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Farmers at the forefront of biodiversity

More than 2.8 million hectares of native vegetation is located on New Zealand sheep and beef farms. PHOTO/FILE


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Farmers are increasingly involved in biodiversity projects and with significant portions of farmland covered in native vegetation, it’s important they share their thoughts on the government’s new draft National Policy Statement [NPS] for Indigenous Biodiversity.

The director of Backblocks Environmental Management Ltd, John Bissell, has a lifetime of experience in conservation and restoration.

He said farmers’ awareness about biodiversity had increased in the past 10 years, and many were now actively restoring parts of their properties themselves.

Bissell labelled many farmers as “quiet achievers”, who were often doing or enabling the work themselves, but without advertising it.

“There’s already a huge amount being done here in the Wairarapa alone, and I’m also working with farmers around the country a lot more now too, enhancing biodiversity on their farms.

“I’m blown away by their support and commitment and many are funding that work themselves too.”

He said for many farmers and their families, it was about enjoying the lifestyle and benefits increased biodiversity offers.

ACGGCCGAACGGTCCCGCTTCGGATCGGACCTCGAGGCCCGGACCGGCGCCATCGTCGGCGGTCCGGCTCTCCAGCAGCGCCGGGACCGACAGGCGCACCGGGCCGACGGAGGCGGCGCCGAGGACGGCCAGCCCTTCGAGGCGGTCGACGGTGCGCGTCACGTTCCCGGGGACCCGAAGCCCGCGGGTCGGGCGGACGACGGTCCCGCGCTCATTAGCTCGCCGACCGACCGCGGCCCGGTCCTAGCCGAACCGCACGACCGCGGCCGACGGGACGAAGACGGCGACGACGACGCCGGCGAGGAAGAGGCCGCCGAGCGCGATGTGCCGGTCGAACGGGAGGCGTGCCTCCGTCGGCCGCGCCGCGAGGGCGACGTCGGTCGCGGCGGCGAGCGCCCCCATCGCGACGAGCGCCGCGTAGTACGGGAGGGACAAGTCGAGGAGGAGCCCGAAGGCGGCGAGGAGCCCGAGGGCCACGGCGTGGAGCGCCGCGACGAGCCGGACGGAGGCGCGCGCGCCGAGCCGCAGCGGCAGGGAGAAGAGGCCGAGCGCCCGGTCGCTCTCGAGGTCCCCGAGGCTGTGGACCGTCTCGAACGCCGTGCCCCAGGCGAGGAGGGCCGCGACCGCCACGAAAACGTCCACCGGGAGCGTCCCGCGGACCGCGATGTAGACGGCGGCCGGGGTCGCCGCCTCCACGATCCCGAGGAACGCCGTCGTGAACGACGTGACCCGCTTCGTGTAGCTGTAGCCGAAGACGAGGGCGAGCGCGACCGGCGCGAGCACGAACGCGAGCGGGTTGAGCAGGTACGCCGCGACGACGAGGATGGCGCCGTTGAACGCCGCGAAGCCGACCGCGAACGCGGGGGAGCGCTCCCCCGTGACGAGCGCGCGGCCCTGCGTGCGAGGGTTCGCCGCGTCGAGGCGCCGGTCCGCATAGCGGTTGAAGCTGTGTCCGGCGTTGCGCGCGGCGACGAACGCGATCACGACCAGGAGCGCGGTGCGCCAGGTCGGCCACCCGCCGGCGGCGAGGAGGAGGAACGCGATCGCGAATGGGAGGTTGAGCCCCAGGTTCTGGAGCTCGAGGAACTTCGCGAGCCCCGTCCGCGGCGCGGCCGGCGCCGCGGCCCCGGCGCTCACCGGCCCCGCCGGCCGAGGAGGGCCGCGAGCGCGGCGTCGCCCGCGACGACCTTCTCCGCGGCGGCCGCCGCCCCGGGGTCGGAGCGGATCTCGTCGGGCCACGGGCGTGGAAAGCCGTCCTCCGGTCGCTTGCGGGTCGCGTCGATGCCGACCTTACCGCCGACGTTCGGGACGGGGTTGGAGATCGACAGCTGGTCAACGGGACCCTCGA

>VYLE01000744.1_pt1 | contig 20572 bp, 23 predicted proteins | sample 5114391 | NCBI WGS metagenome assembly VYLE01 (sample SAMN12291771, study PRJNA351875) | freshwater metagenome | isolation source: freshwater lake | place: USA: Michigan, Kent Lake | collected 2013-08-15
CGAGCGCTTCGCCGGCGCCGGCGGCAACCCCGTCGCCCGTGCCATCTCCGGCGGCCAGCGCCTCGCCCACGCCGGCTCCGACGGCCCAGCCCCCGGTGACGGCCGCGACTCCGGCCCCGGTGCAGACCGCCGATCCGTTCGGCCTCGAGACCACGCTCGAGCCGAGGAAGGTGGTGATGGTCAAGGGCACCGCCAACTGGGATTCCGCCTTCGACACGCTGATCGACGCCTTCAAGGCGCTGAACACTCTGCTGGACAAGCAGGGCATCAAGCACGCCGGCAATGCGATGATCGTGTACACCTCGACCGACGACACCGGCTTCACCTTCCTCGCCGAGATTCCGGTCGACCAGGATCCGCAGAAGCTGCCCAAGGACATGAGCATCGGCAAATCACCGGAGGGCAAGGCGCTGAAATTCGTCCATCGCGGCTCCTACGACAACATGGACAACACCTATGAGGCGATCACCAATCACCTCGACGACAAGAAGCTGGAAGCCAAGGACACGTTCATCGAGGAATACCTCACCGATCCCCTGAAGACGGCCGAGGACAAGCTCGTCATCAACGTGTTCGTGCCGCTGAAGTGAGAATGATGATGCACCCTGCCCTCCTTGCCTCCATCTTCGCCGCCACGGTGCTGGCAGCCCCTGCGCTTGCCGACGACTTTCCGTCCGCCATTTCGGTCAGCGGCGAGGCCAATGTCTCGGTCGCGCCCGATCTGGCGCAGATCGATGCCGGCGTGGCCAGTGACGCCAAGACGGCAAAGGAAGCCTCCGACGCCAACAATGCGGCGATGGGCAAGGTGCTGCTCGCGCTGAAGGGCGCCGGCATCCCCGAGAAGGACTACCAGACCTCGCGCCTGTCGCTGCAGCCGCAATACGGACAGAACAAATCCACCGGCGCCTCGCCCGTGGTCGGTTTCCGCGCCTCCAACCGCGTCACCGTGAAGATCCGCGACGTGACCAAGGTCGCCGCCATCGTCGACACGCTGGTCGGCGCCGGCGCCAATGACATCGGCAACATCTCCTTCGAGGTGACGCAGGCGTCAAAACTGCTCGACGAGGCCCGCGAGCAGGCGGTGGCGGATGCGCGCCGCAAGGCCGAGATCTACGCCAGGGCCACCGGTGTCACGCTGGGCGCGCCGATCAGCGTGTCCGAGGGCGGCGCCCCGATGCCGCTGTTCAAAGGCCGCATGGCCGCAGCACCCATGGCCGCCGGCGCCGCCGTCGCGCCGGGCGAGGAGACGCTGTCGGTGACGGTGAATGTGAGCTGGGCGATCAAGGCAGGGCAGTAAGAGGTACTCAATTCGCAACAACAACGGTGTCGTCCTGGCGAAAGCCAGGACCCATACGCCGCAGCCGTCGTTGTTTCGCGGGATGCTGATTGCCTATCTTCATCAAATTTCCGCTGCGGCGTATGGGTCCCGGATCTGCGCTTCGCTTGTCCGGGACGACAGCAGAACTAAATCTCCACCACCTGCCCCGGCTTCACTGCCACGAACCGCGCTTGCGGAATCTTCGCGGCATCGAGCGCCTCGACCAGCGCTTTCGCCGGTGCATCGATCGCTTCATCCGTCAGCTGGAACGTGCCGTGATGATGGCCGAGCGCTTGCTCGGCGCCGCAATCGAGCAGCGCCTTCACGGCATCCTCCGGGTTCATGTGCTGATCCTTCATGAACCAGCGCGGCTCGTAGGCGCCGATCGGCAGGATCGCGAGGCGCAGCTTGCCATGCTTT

He understood why some were nervous about the draft Biodiversity National Policy Statement though.

“We need people who understand conservation, ecology and the intricacies of biodiversity enhancement, but who also understand and respect the realities and issues facing farmers.”

Citing manuka as an example, he said there would need to be clarity around different definitions.

“Manuka is a great supporter of biodiversity and is also a good primary colonizer, but these days with the value of honey it has also been developed on farms as a cash crop. I am assuming that it would fall under SNAs [significant natural areas]?

“What would happen if for example, honey lost value?”

If that happened, he wondered if farmers would be allowed to change the land use.

While it was important to think big picture and plan long term as a country, each property needed to be treated on a case by case basis too, he said.

Stock health issues such as shade and shelter also needed to be considered.

“At the end of the day, any policy like this needs to be approached and thought through very carefully.”

“If famers are incentivised with regard to enhancing biodiversity on their properties, and treated with the respect they deserve, it will result in a win-win for farming and conservation”.

Alfredton sheep and beef farmer Jamie Falloon agreed the devil would be in the detail.

“If every piece of scrub and kanuka is [going to be classed as an SNA], then you’re going to be stuck.”

He worried about new activities, such as the planting of exotic trees next to a native block, being limited by the new standards.

He said it followed six or so months during which farmers had been inundated with other legislative proposals.

As with freshwater proposals, he raised concerns about finding people to carry out the surveying work, saying many were already at capacity and assessments of SNAs may have to rely on aerial photos.

“The problem is that there won’t be any capacity.

The burden on rate payers will be massive.

  • More information can be found online at, mfe.govt.nz/publications/biodiversity/draft-national-policy-statement-indigenous-biodiversity
  • The consultation period closes March 14.

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